If we genuinely care about our students, we will model compassion, open-mindedness, kindness, and listening to different viewpoints (Bush and Jones, 2011), and this will be reflected in the library itself as it develops into a safe, inclusive, open, nurturing space. We will do whatever we can to best support students, providing the best library services possible, and ensuring their protection and continued service through best practice and policies.
If we genuinely care about students, we will also care about their teachers, supporting, encouraging and collaborating with them in best practice.
Caring: At the
heart of it all.
2. Lifelong Learner with a Growth Mindset
Growth mindset is the belief that "abilities can be developed through dedication and hard work” and it "creates a love of learning and a resilience that is essential for great accomplishment” (Dweck, 2010, para. 4).
Gritty trying, learning
Lifelong learning is the "love of learning, an openness, an eagerness to continually explore emerging ideas, technologies and professional trends, and who models curiosity and professional engagement” (Levitov, 2012, p. 9).
While the two are very similar, lifelong learning is simply the love of and desire to learn, while growth mindset is more broad - it enables and creates this desire and makes it resilient.
Teacher-librarians are in prime positions to display a love of learning as they passionately support quality research and champion the enjoyment of reading. Teacher-librarians also model a growth mindset by being positive and flexible when encountering challenges, and by believing that their abilities are always changing and thus openly working on professional development. “[A]s our world continues to change, it is becoming increasingly apparent that professionals in many fields must work to stay current”, “stay abreast” and “constantly improve” (Kimmel, Dickinson & Doll, 2015, p. 166); this may feel daunting, but is met through a love of learning, buoyed up by a growth mindset.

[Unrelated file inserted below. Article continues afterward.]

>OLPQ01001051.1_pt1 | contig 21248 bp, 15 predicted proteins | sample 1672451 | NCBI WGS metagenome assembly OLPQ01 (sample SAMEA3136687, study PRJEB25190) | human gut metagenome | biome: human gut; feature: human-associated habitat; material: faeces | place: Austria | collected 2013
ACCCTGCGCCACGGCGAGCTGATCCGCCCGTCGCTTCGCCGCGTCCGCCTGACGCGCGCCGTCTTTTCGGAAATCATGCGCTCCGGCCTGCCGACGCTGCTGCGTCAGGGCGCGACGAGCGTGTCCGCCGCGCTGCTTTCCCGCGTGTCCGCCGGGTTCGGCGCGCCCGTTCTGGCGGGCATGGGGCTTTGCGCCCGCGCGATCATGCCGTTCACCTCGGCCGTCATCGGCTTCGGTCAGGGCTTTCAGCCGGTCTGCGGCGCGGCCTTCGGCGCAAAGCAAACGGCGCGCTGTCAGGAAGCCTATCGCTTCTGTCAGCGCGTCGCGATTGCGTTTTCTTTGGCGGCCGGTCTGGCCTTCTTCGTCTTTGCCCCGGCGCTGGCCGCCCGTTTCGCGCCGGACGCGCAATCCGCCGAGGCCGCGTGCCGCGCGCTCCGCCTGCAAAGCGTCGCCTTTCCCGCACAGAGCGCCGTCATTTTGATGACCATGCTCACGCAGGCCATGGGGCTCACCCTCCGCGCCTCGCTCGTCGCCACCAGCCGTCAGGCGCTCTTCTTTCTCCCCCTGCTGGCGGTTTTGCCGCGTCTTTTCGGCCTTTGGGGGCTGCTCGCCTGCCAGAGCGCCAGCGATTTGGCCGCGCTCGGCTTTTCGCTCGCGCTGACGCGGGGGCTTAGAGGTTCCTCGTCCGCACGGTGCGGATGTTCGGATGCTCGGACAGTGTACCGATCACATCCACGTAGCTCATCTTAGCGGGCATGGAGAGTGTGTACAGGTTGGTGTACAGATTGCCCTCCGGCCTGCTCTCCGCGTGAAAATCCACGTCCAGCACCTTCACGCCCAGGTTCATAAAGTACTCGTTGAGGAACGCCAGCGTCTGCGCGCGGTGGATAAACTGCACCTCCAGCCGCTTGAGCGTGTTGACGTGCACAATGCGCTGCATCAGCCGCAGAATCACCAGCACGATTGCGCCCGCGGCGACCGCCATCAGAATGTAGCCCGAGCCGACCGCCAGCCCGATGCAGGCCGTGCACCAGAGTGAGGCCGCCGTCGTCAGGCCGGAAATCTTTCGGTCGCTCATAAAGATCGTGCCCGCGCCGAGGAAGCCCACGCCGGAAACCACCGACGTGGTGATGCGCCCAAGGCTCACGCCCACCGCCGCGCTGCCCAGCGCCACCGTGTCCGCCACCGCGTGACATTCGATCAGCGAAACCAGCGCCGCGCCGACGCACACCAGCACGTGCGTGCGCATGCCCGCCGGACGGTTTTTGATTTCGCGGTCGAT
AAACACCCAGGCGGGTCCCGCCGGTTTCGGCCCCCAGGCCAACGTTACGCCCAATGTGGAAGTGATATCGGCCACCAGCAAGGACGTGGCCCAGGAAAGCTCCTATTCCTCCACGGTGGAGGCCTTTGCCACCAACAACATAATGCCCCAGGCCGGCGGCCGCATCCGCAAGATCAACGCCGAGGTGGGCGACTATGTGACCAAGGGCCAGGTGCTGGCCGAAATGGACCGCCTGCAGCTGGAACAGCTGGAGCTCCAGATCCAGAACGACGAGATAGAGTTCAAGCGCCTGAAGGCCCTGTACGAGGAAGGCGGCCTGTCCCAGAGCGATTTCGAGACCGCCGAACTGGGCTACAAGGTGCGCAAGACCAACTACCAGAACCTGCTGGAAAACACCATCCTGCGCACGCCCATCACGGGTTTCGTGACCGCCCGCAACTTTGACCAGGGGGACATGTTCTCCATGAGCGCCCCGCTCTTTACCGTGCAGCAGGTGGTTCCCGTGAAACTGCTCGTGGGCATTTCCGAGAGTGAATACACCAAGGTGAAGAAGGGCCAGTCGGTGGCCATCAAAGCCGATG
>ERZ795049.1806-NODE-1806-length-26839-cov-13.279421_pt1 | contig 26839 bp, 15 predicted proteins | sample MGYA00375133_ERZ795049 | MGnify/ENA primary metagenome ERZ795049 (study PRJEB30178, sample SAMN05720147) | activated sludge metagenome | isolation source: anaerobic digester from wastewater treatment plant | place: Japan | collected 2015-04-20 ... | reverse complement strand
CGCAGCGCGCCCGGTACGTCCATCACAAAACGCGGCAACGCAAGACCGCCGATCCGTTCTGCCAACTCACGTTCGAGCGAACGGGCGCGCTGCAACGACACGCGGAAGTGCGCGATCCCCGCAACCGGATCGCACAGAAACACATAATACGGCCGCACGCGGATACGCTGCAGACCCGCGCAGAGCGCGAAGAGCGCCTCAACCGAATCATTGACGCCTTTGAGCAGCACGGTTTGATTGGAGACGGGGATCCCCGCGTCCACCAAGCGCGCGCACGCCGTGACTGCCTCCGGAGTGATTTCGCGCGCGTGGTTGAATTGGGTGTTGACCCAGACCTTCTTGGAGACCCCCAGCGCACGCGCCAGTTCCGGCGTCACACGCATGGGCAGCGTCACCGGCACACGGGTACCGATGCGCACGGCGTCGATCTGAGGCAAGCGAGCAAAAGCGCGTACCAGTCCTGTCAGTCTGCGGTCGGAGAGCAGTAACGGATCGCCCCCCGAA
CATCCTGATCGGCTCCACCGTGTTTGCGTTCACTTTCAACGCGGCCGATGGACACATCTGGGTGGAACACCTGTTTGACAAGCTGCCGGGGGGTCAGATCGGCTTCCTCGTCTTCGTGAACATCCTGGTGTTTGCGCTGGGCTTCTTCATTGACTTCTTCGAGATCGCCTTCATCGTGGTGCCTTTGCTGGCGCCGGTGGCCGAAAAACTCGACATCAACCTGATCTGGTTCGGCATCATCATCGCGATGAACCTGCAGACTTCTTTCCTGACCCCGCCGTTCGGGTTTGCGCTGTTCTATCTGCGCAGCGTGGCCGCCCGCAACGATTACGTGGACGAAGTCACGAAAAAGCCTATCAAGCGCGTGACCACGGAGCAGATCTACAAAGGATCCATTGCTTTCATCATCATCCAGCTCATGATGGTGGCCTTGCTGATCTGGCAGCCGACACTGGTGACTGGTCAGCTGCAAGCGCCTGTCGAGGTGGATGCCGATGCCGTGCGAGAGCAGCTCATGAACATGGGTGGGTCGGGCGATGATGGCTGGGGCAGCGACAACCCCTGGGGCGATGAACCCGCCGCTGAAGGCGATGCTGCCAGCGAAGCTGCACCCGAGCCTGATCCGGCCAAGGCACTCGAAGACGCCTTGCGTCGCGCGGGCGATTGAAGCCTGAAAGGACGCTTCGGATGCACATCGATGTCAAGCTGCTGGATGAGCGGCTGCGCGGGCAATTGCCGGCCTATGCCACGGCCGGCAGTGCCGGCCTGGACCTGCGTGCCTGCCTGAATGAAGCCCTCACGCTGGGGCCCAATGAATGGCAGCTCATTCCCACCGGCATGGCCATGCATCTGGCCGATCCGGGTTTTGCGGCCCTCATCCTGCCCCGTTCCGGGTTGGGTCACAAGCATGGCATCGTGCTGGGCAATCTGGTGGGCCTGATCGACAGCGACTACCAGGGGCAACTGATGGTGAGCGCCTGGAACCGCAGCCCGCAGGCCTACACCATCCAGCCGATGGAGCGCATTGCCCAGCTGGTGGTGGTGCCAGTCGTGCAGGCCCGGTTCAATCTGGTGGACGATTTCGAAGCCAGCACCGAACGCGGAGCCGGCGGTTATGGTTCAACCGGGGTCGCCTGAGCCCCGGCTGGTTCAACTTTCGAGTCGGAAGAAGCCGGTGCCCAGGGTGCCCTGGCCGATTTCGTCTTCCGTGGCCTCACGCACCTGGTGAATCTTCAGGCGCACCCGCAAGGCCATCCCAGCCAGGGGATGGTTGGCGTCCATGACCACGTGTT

A growth mindset is critical to model for our students; Hochanadel and Finamore (2015) found that students who believed their intelligence was not fixed but could change were more resilient and persistent (p. 49). Growth mindset frees one to make mistakes as they are part of the learning process, not an indicator of incapacity. This provides greater confidence and willingness to take healthy risks. One must have the courage to first try before one can gain experience and improve. Lankes (2010) challenges teacher-librarians to be risking and failing: to try new things - and sometimes these attempts will fail - in order to bring about positive change. Visibly trying, failing, and trying again permissions others to do likewise - the library becomes a safe place to not know and then do something about it! It is modelling permission being gritty learners.